The Greenville News filed a lawsuit Monday against the State Law Enforcement Division seeking access to a video and other public records in the case of Zachary Hammond, a teenager shot by a Seneca Police officer in July.
Joined by The Anderson Independent-Mail and The Journal of Seneca, the lawsuit alleges that SLED violated the state’s Freedom of Information Act by withholding the records requested by the newspaper, saying “there is no prospective law enforcement action to be undertaken by defendant, there is no risk of endangering the life, health or property of any person, and there are no matters exempted from disclosure by other statute or law.”
Hammond, 19, was shot and killed in the parking lot of a Hardee’s restaurant on July 26 by Seneca Police Lt. Mark Tiller during an attempted marijuana sting targeting a passenger in Hammond’s car.
Tiller fired two shots through the open driver’s side window because he thought Hammond was going to run over him, according to Seneca Police Chief John Covington.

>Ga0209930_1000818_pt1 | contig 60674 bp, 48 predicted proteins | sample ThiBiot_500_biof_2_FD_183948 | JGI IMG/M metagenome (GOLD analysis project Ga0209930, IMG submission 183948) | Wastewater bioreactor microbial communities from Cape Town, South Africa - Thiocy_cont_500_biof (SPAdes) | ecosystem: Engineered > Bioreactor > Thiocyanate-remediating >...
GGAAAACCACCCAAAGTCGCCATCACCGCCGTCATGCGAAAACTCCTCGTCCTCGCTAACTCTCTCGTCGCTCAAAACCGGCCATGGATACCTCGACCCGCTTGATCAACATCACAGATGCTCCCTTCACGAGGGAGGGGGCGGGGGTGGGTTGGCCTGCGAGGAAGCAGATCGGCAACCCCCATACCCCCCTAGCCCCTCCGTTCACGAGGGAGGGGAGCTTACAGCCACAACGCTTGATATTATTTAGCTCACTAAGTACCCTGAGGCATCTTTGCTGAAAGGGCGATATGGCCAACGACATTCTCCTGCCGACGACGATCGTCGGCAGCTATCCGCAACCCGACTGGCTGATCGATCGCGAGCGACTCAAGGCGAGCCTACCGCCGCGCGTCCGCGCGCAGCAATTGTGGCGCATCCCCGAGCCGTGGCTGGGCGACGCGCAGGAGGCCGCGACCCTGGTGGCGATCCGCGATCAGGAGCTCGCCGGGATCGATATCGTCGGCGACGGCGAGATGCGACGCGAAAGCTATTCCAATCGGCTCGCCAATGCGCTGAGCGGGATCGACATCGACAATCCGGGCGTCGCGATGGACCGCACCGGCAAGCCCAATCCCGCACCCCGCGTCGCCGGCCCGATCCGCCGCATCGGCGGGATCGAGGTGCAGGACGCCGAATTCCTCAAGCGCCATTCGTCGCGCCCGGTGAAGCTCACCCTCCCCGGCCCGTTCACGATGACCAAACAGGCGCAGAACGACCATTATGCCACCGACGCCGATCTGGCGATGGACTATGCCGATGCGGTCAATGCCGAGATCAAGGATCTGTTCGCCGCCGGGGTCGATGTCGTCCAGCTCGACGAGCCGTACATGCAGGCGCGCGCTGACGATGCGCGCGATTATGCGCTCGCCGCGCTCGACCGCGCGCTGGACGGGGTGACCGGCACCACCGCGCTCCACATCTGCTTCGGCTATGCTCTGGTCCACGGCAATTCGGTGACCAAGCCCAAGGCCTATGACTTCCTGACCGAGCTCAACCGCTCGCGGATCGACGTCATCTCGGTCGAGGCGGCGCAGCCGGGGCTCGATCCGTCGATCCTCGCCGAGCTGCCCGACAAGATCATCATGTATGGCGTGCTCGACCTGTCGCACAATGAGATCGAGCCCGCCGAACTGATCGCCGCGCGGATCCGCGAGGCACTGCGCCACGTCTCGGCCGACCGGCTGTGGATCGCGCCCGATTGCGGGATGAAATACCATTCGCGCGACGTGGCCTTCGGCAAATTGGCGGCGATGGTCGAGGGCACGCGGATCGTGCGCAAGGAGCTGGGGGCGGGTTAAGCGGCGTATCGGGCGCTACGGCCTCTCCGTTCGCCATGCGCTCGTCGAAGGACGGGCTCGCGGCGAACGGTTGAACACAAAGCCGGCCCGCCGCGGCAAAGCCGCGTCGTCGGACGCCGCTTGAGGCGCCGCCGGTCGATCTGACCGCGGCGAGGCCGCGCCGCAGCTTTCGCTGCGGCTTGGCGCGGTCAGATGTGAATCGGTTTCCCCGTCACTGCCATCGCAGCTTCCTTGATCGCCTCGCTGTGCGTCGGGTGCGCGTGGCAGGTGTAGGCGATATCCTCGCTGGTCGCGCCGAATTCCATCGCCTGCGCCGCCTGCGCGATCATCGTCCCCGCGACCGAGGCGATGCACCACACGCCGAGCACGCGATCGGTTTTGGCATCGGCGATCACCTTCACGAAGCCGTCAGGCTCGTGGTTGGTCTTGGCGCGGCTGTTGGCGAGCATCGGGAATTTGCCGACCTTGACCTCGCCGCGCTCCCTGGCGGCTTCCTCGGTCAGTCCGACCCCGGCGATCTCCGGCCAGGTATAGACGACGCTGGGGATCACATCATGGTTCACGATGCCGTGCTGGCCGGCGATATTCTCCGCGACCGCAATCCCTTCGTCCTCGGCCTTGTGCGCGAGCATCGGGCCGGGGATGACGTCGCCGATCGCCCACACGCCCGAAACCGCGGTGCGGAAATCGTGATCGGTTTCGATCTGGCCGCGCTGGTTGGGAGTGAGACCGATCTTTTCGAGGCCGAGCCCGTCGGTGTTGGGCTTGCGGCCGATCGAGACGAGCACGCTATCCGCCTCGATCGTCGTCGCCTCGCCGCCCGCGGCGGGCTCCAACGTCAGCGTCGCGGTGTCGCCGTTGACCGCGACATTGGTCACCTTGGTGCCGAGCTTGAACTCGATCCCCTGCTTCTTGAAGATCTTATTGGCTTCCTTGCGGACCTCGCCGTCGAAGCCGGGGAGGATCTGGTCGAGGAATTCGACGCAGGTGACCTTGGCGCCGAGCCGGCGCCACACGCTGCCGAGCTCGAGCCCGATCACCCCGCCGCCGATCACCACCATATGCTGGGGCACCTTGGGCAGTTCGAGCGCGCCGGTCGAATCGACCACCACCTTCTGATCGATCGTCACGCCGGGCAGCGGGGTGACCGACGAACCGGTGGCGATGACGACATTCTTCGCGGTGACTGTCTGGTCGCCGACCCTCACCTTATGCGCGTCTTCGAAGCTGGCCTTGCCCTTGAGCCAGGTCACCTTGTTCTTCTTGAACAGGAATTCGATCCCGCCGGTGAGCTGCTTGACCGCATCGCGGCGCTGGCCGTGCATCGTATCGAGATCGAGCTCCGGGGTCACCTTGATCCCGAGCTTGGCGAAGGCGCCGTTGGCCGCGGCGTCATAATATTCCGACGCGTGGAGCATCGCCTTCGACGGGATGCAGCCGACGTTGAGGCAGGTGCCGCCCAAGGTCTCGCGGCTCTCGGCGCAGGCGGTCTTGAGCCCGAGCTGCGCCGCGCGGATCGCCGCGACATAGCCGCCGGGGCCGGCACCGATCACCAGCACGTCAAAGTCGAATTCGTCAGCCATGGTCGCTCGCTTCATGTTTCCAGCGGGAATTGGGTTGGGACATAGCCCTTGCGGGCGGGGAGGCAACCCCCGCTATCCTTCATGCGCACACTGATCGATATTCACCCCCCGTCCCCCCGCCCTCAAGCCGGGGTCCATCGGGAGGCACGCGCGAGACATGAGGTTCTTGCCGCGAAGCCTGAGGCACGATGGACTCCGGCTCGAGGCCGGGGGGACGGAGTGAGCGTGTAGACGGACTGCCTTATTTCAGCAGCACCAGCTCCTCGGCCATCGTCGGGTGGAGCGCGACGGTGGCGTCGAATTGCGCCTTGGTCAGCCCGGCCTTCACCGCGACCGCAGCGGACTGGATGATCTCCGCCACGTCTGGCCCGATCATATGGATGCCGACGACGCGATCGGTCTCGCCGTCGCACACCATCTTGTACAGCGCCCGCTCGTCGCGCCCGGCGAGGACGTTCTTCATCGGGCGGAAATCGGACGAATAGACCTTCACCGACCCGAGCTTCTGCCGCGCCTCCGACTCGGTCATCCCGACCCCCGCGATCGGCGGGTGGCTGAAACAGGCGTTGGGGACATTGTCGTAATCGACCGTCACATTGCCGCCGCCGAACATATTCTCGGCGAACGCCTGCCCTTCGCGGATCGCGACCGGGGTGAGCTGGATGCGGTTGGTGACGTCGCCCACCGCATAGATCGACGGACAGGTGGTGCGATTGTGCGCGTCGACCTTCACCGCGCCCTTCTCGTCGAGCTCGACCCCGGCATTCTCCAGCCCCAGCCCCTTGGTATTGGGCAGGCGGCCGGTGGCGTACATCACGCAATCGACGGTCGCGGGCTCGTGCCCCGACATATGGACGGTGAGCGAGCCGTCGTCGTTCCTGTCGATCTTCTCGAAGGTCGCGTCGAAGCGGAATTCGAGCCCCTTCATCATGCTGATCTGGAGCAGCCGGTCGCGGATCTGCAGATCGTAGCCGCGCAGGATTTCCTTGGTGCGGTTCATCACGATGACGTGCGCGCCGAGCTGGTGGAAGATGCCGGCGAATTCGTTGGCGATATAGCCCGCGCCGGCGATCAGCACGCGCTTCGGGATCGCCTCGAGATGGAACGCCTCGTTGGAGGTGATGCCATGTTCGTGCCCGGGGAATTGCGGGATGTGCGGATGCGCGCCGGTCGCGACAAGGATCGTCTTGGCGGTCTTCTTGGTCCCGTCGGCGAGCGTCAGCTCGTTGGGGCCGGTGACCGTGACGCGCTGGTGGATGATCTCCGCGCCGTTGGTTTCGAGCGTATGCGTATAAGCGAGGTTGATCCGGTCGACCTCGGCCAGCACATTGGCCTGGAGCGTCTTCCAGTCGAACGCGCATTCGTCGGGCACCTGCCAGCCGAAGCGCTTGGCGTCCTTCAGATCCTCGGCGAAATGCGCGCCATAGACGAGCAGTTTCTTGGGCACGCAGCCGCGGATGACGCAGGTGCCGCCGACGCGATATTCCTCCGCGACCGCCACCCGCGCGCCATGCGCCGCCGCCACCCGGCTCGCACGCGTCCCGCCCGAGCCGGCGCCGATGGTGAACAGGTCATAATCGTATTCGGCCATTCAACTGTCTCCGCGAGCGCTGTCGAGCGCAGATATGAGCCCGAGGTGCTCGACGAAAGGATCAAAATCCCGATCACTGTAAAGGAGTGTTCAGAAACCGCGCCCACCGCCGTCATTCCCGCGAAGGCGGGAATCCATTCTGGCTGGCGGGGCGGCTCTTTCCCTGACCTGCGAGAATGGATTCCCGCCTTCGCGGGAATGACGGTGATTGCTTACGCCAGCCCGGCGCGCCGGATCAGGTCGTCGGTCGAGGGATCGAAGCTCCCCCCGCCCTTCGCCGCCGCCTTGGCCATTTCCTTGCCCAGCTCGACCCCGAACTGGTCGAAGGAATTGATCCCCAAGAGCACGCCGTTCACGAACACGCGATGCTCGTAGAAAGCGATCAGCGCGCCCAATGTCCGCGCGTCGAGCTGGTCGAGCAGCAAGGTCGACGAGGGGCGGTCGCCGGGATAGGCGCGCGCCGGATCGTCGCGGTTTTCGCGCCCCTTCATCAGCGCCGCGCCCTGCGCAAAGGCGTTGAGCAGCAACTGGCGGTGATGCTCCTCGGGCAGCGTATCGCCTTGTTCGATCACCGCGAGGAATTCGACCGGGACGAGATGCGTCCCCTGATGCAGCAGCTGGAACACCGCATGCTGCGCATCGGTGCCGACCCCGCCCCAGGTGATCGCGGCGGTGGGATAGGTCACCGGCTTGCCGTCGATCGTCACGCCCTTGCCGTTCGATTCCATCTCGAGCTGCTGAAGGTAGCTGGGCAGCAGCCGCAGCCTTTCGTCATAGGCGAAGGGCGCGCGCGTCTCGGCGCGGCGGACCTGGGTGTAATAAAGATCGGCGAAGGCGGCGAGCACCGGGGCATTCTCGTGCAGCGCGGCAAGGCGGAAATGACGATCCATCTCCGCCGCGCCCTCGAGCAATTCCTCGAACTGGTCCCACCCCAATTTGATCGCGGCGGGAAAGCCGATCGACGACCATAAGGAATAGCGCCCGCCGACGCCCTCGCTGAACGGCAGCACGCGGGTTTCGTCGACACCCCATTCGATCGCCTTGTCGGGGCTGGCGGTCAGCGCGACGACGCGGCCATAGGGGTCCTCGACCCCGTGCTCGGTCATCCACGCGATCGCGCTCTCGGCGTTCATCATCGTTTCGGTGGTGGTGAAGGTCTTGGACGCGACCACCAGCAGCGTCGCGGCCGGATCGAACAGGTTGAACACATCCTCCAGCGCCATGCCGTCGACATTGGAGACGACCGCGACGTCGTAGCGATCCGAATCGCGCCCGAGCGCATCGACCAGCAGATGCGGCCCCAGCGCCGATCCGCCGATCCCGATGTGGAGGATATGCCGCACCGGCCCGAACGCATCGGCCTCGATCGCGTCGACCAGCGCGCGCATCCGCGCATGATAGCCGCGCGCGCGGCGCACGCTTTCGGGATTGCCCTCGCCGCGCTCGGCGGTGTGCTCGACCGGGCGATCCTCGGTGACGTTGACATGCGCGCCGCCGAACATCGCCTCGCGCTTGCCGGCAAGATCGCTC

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An independent autopsy done for the Hammond family found that the bullets entered from his side, back to front, which their attorney argues is an indication that he couldn’t have been in the path of the car if it was moving.
A dashboard camera in Tiller’s vehicle captured the incident, but it has been in SLED’s hands since that night and recently was turned over to 10th Circuit Solicitor Chrissy Adams. She declined to release the video, saying she is waiting for information from federal investigators before making a decision on whether to file charges.
In denying The Greenville News’ public records request, SLED spokesman Thom Berry said the video and other items “are sensitive law enforcement records not otherwise available by state and federal law that were compiled in the process of detecting and investigating crime the premature disclosure of which would absolutely harm SLED and its prospective law enforcement action in this matter…”
The lawsuit asks for a judge to view the video and other records in private and decide whether SLED’s reasons for withholding them are valid.
Filed by attorney Jay Bender, an expert in the state's open records law, the lawsuit argues that even if some of the materials are determined to be exempt from public disclosure, SLED violated the law by refusing to release other records that weren't exempt from release.
It seeks a restraining order requiring SLED to release all records in the case that are applicable for public disclosure under the Freedom of Information Act and legal costs of the lawsuit.